This initial fear activation response is an electrical and chemical process. This fast-operating high threat system is your hard-wired (fight, flight or freeze) defense activation (Pichon, et al., 2011). Once started, it cannot be stopped like flipping a switch. It’s going to “run it’s course.” If you scare someone, then tell them you were “Just kidding”, their brain may still not recover quite so quickly from the fearful reaction. It will take time to “settle down”.
Third, our amygdala is not all that automatic; it is regulated by attentional bias and personality differences.
The more scattered our attention, the less likely our amygdala is to be activated. The delayed amygdala response depends on attentional bias. This means, if we are distracted or simply don’t pay attention, we delay the secondary response.
This why our amygdala works BOTH fast and SLOW. Our emotional responses to a situation CAN work like an on-off light switch; but they more often work like a dimmer switch, slowing brewing and unfolding. In the classroom, more student engagement will increase student focus on the learning and work at hand. Students are less likely to get their “uncertainty response” activated when they’re excited.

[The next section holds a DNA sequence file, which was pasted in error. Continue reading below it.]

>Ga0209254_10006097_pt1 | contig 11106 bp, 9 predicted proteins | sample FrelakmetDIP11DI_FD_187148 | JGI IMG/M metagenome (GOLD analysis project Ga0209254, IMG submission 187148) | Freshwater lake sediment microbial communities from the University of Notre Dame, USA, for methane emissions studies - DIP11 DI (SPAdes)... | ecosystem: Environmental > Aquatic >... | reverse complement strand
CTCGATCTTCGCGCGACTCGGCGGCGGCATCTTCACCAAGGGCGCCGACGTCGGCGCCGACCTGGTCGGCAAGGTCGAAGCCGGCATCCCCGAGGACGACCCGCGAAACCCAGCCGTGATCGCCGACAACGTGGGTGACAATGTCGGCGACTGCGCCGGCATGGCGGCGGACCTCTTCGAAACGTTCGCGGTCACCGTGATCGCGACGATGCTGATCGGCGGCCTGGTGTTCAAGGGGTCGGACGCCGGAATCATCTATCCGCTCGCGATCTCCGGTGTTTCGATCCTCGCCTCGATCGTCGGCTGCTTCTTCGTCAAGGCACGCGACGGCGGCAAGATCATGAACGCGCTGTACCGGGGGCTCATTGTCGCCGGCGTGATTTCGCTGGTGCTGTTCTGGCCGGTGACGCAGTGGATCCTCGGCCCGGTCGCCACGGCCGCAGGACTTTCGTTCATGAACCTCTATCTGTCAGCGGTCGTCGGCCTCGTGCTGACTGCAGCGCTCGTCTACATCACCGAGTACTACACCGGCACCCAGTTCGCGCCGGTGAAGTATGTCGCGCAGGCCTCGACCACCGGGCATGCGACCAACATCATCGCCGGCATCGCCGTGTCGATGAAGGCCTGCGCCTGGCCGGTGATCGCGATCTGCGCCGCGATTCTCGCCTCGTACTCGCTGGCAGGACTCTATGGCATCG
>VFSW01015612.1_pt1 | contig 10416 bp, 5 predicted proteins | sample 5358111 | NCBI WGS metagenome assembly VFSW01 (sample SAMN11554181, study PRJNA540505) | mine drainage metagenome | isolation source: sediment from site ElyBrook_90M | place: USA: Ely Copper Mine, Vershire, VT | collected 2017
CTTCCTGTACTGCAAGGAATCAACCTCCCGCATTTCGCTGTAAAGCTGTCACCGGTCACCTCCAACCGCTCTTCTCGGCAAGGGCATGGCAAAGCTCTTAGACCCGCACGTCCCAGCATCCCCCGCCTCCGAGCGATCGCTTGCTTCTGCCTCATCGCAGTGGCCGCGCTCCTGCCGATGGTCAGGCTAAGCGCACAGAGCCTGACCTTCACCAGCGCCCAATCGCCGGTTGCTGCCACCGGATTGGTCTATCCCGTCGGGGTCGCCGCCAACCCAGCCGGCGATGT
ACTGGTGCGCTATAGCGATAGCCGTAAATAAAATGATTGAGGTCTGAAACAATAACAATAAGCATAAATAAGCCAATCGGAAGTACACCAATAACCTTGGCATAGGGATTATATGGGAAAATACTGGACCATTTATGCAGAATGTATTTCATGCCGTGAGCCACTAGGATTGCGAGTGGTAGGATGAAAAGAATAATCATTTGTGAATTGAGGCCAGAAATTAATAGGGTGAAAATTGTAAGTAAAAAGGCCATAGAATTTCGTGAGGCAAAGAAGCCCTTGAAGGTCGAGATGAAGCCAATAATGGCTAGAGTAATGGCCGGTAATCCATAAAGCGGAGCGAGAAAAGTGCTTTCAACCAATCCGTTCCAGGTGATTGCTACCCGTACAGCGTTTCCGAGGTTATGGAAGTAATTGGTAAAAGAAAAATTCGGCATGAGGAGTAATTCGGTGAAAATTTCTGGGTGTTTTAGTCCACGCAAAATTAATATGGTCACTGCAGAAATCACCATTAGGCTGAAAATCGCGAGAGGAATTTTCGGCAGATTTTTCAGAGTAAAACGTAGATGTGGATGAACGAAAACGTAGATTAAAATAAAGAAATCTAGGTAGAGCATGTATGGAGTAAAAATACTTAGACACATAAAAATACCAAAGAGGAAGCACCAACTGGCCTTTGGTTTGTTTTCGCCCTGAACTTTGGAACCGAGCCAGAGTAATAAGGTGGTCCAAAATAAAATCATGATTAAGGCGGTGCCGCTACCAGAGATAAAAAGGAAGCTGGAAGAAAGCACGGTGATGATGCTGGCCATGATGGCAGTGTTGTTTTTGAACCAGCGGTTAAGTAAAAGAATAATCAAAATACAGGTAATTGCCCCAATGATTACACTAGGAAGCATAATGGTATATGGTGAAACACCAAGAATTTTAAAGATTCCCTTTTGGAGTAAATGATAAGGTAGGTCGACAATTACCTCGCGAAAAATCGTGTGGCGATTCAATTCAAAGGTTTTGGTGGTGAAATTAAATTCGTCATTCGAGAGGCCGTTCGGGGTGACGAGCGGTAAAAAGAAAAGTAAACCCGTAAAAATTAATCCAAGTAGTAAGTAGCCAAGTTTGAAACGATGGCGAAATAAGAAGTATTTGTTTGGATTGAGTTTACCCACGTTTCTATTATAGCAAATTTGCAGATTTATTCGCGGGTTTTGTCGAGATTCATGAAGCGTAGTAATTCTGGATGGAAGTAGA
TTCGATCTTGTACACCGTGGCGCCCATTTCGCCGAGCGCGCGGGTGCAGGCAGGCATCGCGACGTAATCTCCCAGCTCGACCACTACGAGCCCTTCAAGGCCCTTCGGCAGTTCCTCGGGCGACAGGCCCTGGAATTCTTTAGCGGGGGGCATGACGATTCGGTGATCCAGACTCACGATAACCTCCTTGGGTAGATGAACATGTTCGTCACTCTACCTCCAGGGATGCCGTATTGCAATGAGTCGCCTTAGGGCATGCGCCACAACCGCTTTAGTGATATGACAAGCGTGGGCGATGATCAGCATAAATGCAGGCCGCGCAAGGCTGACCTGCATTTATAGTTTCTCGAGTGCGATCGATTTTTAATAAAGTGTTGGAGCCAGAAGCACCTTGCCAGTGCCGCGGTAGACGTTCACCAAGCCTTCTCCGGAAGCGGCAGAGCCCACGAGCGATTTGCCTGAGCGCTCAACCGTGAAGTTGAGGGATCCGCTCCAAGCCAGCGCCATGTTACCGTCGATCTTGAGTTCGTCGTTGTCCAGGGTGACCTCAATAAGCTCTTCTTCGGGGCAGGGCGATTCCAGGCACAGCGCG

It is also regulated by whether you are a low or high anxiety subject (Brosch and Wieser, 2011). The same stimulus does NOT always provoke a fight, flight or freeze response. Higher anxiety means stronger arousal. Originally, it was thought that our amygdala was designed only for threat detection. Today the research suggests, ‘It’s way messier than we thought.’ It actually is designed to detect uncertainty, NOT JUST FEAR. You don’t have to instill fear to provoke it, just high uncertainty. Those that have higher anxiety will likely activate their amygdala (uncertainty) more often than those with low anxiety. Do you know someone who is more fearful? A higher anxiety level will facilitate that response.
So, how do we help our kids in class better regulate their emotions while we live a life of serenity and bliss?
Let’s reveal our three immediate applications.
First, when it’s time for either oral or written assignments where males must express their emotions, you’ll often get a “gestalt effect” (meaning they are all in one “package” in their brain). Help the boys ‘unpack the emotions’ through leading comments, more structure in the writing and story starters. That means, you can put leading sentences in the text for writing such as, “The first thing I felt when I arrived was _______. Then I knew ________…” (from here on they can write).